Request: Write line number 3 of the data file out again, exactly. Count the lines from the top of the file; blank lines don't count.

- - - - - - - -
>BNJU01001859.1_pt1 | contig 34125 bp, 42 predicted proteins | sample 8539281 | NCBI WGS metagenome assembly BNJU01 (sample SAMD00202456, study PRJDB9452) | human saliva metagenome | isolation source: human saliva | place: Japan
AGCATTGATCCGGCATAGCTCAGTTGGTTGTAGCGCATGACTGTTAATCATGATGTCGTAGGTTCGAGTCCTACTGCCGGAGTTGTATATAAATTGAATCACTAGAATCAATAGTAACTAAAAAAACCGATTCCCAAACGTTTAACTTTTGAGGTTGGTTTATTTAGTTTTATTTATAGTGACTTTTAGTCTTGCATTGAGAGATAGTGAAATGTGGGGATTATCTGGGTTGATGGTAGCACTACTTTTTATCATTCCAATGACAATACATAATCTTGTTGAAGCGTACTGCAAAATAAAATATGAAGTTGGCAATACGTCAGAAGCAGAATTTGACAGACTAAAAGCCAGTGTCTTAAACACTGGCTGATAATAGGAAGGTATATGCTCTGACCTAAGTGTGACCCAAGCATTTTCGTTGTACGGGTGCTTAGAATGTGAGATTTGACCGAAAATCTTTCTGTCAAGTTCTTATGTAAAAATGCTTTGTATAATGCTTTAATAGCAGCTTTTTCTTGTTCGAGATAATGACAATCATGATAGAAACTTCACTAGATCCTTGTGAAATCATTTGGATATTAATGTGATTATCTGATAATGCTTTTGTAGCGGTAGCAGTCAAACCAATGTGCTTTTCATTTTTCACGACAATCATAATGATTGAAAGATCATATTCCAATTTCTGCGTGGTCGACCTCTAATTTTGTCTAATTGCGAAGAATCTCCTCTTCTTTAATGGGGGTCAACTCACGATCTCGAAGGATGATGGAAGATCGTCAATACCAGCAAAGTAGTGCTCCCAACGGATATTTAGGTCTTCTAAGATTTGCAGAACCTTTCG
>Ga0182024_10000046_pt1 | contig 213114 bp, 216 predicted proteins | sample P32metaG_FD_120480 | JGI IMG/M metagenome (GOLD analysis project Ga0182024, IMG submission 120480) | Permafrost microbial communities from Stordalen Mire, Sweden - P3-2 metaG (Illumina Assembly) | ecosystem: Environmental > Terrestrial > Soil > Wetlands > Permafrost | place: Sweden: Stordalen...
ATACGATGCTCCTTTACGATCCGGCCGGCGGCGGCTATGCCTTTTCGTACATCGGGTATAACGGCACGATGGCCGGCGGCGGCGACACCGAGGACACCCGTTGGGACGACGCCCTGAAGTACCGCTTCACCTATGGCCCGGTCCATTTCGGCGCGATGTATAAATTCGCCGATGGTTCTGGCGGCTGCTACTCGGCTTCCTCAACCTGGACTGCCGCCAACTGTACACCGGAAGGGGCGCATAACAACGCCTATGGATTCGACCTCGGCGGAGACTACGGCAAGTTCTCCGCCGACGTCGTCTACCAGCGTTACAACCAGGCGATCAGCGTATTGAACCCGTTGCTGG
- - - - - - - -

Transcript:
>Ga0182024_10000046_pt1 | contig 213114 bp, 216 predicted proteins | sample P32metaG_FD_120480 | JGI IMG/M metagenome (GOLD analysis project Ga0182024, IMG submission 120480) | Permafrost microbial communities from Stordalen Mire, Sweden - P3-2 metaG (Illumina Assembly) | ecosystem: Environmental > Terrestrial > Soil > Wetlands > Permafrost | place: Sweden: Stordalen...